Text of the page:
Second, I wish to suggest that we not only focus on the scholars who are addressing difficult topics and the support systems around them, but also the system that produced the privilege that so elevated and disturbed our dear friend Will. I wish to suggest that we focus on the system that produced the misogyny that upset our friend and compelled him to take action—repeatedly. I wish to focus on the racism that compelled him to take action and the repression that provoked him to work so hard. I want to focus on the discipline, departments and society that thrives on ignoring peoples work and creating cultures where folks are intolerant of people who are different, awkward, or even odd. I do not want to suggest that we turn away from such topics because they are difficult, but rather that we all turn to such topics in order to alleviate the overall cost spent by any single person who studies them.
I say all this because I think that some of our conversation following Will’s departing has been hijacked by a belief that if we just had the right apparatus in place, then we would not currently be where we are. I think that many people are in pain because of the world being the way that it is. We are only going to improve this situation by improving the world around us. We don’t just need a venue for communicating our pain and resolving some massive internal issues that these involve. We need to also address the sources for some of the things that prompt anxiety and depression, as well as that shape the openness of individuals to discuss uncomfortable topics. For example, many do not even acknowledge the high rates of suicide within the African American male population (PDF). To deal with this problem effectively however we not only need to provide venues and strategies for helping this population deal with their mental health, but we also need to stop sticking guns in their faces, patting them down, under-employing them, underestimating them, and subjecting them to microaggressive behavior. These two efforts need to work hand in hand in order to produce a change.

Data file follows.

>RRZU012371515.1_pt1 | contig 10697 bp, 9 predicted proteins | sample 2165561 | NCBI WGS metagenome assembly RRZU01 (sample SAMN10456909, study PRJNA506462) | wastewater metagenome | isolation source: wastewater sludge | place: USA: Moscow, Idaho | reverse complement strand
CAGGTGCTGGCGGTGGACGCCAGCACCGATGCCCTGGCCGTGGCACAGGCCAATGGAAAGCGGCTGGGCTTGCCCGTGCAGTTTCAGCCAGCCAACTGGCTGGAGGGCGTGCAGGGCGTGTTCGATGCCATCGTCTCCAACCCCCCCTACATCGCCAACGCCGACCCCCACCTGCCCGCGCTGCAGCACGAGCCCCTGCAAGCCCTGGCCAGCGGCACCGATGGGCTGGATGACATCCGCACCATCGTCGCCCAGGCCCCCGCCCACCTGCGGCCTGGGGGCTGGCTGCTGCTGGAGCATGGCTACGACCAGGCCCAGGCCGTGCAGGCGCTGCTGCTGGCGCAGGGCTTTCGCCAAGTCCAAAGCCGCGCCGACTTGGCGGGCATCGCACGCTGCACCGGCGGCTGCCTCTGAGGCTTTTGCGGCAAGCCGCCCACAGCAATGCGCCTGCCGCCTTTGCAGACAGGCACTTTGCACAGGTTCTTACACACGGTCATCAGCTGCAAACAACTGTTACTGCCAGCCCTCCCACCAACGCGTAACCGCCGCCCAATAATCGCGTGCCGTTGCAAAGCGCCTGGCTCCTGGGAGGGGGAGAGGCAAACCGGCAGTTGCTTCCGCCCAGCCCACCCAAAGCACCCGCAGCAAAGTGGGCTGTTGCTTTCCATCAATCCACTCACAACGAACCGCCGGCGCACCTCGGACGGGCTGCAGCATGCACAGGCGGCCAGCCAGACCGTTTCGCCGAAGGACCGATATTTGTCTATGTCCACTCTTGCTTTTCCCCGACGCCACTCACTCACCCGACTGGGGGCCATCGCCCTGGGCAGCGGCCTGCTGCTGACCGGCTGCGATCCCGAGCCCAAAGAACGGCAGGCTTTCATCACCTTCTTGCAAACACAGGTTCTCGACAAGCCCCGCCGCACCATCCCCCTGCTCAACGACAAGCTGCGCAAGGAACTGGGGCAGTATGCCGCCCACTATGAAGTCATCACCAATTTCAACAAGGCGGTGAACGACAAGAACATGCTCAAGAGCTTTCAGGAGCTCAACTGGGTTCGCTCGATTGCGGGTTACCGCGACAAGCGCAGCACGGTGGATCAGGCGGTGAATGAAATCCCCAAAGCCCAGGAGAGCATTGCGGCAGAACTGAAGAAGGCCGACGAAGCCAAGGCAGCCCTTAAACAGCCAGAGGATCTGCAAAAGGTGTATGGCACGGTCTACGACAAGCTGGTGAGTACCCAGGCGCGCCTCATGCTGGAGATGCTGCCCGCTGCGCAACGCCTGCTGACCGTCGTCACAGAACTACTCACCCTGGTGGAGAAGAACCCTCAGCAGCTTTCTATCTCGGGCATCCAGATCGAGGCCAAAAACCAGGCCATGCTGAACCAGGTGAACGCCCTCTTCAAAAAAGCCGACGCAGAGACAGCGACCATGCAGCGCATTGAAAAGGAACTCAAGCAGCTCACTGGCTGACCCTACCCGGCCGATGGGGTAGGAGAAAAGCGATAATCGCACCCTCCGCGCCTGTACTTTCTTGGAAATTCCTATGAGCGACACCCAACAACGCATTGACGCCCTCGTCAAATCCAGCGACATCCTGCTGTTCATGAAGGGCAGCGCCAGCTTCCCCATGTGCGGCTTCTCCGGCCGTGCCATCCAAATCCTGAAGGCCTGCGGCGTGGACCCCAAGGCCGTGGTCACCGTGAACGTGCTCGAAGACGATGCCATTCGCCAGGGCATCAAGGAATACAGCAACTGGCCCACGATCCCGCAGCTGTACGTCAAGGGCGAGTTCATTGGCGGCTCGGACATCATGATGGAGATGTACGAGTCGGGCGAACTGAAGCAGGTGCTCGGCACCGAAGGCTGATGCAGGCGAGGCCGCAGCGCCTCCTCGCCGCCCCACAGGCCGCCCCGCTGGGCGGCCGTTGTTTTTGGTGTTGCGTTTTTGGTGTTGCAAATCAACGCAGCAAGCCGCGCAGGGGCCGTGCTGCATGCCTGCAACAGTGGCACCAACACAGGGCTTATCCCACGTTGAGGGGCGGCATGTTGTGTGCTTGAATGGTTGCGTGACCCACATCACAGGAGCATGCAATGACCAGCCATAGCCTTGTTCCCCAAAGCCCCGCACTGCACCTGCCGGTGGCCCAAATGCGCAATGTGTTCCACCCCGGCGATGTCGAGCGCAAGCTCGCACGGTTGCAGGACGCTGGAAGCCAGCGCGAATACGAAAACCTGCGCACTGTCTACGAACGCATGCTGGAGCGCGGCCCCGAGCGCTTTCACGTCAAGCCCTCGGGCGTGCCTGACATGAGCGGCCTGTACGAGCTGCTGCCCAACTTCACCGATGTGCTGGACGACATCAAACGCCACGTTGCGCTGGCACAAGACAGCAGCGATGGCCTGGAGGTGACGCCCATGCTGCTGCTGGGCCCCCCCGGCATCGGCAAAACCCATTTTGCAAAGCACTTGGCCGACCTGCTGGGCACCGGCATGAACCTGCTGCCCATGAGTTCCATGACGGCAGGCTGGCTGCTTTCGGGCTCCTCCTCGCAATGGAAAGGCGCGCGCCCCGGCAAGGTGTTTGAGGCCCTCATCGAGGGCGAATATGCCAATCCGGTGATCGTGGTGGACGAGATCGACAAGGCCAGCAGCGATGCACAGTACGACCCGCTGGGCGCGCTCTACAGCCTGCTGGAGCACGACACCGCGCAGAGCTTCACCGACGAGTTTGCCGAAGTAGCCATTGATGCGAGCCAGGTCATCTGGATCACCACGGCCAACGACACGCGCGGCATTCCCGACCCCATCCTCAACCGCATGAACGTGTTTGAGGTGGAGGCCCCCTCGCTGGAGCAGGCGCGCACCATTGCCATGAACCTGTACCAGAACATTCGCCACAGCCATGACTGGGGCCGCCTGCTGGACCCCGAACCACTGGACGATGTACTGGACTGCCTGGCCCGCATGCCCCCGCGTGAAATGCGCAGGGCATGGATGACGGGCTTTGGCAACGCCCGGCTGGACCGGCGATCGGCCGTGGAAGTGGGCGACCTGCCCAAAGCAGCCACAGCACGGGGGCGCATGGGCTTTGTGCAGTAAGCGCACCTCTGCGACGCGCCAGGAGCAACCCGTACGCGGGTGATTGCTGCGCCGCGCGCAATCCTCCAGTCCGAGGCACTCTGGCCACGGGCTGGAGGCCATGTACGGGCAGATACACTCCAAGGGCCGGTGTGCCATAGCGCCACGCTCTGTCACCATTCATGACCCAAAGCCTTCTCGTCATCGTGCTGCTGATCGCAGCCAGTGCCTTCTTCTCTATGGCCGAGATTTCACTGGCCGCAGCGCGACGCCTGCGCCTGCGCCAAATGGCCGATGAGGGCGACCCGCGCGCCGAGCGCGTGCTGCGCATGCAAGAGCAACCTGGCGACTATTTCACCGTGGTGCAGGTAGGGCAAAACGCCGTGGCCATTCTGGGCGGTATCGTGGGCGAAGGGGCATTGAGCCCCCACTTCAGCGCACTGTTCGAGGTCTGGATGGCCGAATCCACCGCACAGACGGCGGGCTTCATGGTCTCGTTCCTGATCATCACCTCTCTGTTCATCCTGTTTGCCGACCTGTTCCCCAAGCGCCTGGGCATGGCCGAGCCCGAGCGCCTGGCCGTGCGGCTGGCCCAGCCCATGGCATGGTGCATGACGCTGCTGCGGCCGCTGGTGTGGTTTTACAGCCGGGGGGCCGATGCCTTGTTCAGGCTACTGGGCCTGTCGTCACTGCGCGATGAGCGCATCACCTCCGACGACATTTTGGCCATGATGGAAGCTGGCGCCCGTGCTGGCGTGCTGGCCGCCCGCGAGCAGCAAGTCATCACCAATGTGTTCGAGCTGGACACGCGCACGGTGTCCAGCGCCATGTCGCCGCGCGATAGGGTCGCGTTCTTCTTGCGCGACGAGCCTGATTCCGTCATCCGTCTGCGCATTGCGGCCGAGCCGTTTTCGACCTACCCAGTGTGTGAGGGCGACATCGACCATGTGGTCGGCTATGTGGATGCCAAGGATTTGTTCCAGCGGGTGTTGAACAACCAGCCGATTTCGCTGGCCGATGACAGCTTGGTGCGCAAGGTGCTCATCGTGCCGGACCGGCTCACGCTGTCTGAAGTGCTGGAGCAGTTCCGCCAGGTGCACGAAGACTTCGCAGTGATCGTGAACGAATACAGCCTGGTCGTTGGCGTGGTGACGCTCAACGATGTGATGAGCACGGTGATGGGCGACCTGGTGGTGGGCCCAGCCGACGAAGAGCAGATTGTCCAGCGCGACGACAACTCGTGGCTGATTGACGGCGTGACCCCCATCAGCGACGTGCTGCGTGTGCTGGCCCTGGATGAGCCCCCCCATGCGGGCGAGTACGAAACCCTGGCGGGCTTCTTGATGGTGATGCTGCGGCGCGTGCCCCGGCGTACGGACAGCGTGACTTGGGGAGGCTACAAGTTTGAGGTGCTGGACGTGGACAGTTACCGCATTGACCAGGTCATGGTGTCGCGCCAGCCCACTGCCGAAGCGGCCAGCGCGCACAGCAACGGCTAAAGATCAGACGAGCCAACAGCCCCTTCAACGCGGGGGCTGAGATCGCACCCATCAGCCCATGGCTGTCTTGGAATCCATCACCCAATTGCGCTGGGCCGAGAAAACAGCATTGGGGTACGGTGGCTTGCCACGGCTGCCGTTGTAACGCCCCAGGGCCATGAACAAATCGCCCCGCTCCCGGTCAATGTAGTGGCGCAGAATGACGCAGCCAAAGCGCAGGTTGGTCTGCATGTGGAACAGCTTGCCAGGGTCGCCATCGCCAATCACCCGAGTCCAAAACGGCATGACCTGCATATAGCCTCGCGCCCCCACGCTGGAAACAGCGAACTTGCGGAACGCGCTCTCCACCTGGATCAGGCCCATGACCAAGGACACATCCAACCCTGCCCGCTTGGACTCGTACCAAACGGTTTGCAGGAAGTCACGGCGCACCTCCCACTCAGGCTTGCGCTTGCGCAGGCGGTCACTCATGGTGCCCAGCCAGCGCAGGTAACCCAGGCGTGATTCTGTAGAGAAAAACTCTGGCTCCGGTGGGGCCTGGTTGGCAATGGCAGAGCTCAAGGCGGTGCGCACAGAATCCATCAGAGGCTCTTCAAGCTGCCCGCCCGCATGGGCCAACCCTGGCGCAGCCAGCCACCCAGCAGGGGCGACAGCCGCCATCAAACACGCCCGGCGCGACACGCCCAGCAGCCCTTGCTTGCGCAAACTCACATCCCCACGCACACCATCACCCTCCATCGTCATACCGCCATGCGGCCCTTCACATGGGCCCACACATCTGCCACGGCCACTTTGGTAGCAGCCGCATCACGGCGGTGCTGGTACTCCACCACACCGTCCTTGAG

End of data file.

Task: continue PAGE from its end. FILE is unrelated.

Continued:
What’s wrong with the current use of metrics in academia? This is the best summary that I’ve ever seen.
— Mike 48% Tⓐylor (@MikeTaylor) February 18, 2017
I will be discussing the publishing part of the equation on my Saturday panel at ISA.
Abe Newman and I have a piece in Vox on Trump’s attempt to pressure allies into spending more on defense. You should ignore the title. The gist of the argument is that, first, there are upsides to having wealthy and technologically advanced allies dependent on the US for their security needs; second, while it would be great to get NATO allies to spend more on defense, this is a very dangerous way to go about doing it; and, third, the benefits of burden-sharing are likely overblown.
Since it went live, I’ve had a few interesting exchanges. One of the claims that we make is that Trump’s calls for burden-sharing are a bit odd. If we want to derive economic benefits from burden-sharing, we need to reallocate defense savings into more productive sectors. Trump’s own plans for military spending suggest he has no intention of doing this. But Raymond Pritchett points out that the alliance has major recapitalization needs—including the SSBN-leg of the nuclear triad—and so some in the Pentagon might hope that burden-sharing allows reallocation.
Regardless, please give it a read.
I have new online piece, co-authored with Dani Nedal, at Foreign Affairs: